In Italy, it is found in most of the regions but not on the islands, with quite a large area of occupancy.
In north central Greece the species is found in the Prespes area (three to four locations), Boutsi Mt, Siniatsiko Mt, Vellia Mt, Vermion Mt (two locations), Vourinos Mt (two to three locations), Voras Mt (Kajmaktsalan). In northeastern Greece it is found west of Pilima village, Menoikion Mt, Orvilos Mt and also in the North Pindos range and the Katara Pass (this record needs confirmation). In Greece it has an extent of occurrence of c. 20,000 km² and it has an area of occupancy of at least 70–80 km² (based on a 2x2 km grid).
In Bosnia, there are records from the mountains Vlašić, Treskavica, Trebiševo polje, and in Herzegovina, it occurs on Mt. Velež, Porim near Rujište, around Gacko.
Native:Albania; Bosnia and Herzegovina; Bulgaria; Croatia; France (France (mainland)); Greece (Greece (mainland)); Italy (Italy (mainland)); Macedonia, the former Yugoslav Republic of; Montenegro; Romania; Serbia (Kosovo, Serbia); Slovenia
|Range Map:||Click here to open the map viewer and explore range.|
|Population:||In France, there is one locality with several hundreds of individuals, and it is apparently stable. In Italy the species is stable but severely fragmented. The plant is found at 14–20 locations in Greece, but there is no estimation of the population size or trend. The extent of occurrence and area of occupancy are rather restricted in Greece (within the limits of criterion B) but there are no data on population size or trends or threats which would determine whether the plant should be classified in one of the threat categories. Confirmed records of the species in Greece are since the 1940s, the 1970s and the 1980s but it was recently collected on Mitsikeli.|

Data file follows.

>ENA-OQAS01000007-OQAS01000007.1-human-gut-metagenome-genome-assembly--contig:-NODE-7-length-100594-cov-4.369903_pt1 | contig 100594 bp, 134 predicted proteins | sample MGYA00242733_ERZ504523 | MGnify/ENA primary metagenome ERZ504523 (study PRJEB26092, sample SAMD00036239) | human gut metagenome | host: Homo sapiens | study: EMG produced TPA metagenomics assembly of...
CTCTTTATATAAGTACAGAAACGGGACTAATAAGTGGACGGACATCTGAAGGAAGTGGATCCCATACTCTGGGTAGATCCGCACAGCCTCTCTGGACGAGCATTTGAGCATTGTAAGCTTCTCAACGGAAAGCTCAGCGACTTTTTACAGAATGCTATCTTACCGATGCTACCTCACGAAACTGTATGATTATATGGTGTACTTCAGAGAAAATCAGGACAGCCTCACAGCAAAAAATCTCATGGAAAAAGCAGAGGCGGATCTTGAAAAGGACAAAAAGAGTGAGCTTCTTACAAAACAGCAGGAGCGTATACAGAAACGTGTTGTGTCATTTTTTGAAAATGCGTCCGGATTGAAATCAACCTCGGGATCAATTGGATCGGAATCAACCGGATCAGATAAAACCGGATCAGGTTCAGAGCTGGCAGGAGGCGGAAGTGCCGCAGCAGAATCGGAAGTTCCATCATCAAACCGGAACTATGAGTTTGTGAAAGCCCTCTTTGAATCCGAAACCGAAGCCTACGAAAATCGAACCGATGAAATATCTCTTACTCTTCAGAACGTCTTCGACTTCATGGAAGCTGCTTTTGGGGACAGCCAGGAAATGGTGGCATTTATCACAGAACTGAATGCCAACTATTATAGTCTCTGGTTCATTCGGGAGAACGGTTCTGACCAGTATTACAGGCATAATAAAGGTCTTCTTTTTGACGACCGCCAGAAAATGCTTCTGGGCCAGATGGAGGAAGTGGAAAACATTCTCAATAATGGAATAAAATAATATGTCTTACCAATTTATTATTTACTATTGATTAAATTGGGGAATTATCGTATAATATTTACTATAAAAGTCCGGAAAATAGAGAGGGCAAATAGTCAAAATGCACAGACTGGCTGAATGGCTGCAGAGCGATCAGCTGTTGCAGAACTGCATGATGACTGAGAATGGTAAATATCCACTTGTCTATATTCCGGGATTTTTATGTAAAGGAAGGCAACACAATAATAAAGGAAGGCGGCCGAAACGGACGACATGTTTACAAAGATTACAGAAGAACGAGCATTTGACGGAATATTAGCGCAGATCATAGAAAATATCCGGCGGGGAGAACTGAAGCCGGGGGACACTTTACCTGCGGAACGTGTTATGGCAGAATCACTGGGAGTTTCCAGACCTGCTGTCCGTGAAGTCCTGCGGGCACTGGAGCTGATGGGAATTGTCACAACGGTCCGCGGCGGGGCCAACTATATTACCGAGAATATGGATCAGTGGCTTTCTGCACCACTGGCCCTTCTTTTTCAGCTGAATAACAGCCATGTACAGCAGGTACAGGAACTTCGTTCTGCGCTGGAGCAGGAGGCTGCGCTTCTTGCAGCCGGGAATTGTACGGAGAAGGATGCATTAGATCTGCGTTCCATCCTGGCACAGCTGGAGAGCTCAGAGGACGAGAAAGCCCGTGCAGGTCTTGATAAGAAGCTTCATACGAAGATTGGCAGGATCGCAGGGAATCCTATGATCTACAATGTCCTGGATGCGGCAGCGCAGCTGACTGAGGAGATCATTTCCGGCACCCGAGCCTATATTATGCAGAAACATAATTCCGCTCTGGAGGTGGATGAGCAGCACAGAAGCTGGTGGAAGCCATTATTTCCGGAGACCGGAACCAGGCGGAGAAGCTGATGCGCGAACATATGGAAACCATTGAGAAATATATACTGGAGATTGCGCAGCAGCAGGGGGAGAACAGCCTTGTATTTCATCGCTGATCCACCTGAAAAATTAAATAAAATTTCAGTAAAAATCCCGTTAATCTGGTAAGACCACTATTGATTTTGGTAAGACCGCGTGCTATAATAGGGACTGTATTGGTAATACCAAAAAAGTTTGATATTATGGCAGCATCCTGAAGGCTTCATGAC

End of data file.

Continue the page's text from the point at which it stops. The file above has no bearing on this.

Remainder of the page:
In Serbia approximately 50% of the localities are checked in the field, the rest are herbarium data. The richest subpopulation is estimated to be less than 2,000 mature individuals.
There is no information available for the other countries in its range.
|Current Population Trend:||Unknown|
|Habitat and Ecology:||The species is found in different habitats ranging from scrub communities and rocky places in openings of deciduous and Fagus forest to limestone substrate up to 1,800 m asl. It is also reported to grow in montane and subalpine regions. It has been reported that this plant in particular can mix with various types of plant communities.|
In Greece the species is found on rocky slopes with scrub of Buxus and Juniperus or rocky places in openings of beech and deciduous oak forest, on limestone or ophiolithic substrate. It flowers in late April and May (Kamari 1991). In Bosnia and Herzegovina, it is found in subalpine grasslands.